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Breed Specific Legislation (BSL)

What is BSL? 

Muzzled dog Mason because of Breed Specific Legislation © RSPCA

Breed Specific Legislation was introduced 26 years ago as part of the Dangerous Dogs Act 1991 to restrict the ownership of certain types of dogs deemed to be dangerous to people. 

In the UK, BSL bans the ownership of four different types of dogs traditionally bred for fighting: pit bull terrier, Japanese Tosa, Dogo Argentino and Fila Braziliero.

Dogs suspected of being a banned type are typically seized by the police and can spend significant time in kennels away from their owners during which they are assessed to determine whether or not the dog is a banned type. Whilst some dogs will return home to be kept under strict conditions, sadly, some have to be euthanised - because of the way they look.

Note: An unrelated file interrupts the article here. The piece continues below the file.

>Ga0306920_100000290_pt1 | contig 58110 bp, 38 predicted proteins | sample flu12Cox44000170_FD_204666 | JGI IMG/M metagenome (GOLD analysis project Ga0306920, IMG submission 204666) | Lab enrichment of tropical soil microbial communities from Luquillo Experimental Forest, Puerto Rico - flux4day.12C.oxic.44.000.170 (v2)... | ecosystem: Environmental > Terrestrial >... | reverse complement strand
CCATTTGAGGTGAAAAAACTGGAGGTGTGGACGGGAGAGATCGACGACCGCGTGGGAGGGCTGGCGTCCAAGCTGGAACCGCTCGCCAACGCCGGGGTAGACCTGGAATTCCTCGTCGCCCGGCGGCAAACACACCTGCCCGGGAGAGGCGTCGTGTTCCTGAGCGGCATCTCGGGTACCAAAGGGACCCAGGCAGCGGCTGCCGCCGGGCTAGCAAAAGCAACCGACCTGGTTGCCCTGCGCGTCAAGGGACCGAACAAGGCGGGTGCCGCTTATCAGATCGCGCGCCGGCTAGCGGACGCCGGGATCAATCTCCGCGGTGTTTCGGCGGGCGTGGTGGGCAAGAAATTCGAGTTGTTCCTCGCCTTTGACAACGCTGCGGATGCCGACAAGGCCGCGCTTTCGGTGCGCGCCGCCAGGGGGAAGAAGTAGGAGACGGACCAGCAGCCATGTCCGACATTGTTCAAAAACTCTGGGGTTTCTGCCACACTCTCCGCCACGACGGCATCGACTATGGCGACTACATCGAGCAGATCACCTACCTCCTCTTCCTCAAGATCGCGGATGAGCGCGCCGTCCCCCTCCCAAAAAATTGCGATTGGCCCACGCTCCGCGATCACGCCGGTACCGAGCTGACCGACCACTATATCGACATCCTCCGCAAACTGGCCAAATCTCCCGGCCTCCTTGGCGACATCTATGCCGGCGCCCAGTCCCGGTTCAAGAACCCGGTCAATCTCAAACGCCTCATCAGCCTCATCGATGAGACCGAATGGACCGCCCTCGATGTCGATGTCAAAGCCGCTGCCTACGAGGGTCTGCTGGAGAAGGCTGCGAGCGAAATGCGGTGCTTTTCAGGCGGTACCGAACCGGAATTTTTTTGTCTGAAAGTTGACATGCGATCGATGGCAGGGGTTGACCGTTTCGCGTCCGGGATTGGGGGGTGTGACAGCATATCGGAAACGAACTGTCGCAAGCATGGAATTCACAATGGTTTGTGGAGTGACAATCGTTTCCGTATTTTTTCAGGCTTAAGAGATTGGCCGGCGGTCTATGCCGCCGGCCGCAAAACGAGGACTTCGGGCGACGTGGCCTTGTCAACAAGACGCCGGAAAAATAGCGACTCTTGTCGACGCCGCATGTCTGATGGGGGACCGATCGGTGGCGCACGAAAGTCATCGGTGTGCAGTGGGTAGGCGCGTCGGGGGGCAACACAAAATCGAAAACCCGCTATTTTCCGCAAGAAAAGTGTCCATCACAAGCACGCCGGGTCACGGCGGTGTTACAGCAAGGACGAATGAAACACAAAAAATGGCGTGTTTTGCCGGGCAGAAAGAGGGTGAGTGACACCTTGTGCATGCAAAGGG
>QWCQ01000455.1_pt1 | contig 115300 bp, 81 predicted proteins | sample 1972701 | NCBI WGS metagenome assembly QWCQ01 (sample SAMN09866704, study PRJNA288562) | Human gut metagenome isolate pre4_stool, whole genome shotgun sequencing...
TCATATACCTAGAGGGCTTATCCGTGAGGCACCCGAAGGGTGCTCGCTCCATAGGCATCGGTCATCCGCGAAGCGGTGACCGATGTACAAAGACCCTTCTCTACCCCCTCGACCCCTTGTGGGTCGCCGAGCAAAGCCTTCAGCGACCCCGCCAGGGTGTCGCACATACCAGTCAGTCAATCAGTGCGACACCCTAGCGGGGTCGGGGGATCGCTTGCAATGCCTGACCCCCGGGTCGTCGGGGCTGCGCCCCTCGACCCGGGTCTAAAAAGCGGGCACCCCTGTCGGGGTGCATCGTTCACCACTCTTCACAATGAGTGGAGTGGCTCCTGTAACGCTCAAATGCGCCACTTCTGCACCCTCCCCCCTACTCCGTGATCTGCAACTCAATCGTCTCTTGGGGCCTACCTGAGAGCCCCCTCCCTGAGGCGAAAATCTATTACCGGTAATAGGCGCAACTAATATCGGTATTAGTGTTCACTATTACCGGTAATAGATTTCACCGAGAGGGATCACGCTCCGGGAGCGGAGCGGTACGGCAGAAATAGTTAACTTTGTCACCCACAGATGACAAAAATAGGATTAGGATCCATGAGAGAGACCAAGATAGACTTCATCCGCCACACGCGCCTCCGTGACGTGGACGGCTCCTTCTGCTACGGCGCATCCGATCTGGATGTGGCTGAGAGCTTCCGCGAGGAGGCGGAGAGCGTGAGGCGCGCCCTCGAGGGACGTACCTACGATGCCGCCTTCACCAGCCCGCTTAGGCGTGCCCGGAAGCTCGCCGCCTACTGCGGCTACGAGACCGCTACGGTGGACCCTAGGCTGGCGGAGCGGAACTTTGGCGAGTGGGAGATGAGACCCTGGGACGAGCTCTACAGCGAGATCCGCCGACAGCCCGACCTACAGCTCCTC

There is no research to demonstrate that these breeds or types are any more aggressive than other dogs.

Whether or not a dog is aggressive can be influenced by factors such as how they are bred and reared and experiences throughout their life. Breed is not a good predictor of risk of aggression. And, despite the legislation, dog bites in the UK continue to increase.

Breed specific legislation not only fails to protect public safety, but has also resulted in the suffering and destruction of hundreds of dogs, that are deemed ‘dangerous’ simply because of how they look.

We've put together a report about our proposed solutions and recommendations called Breed Specific Legislation: A dog's dinner

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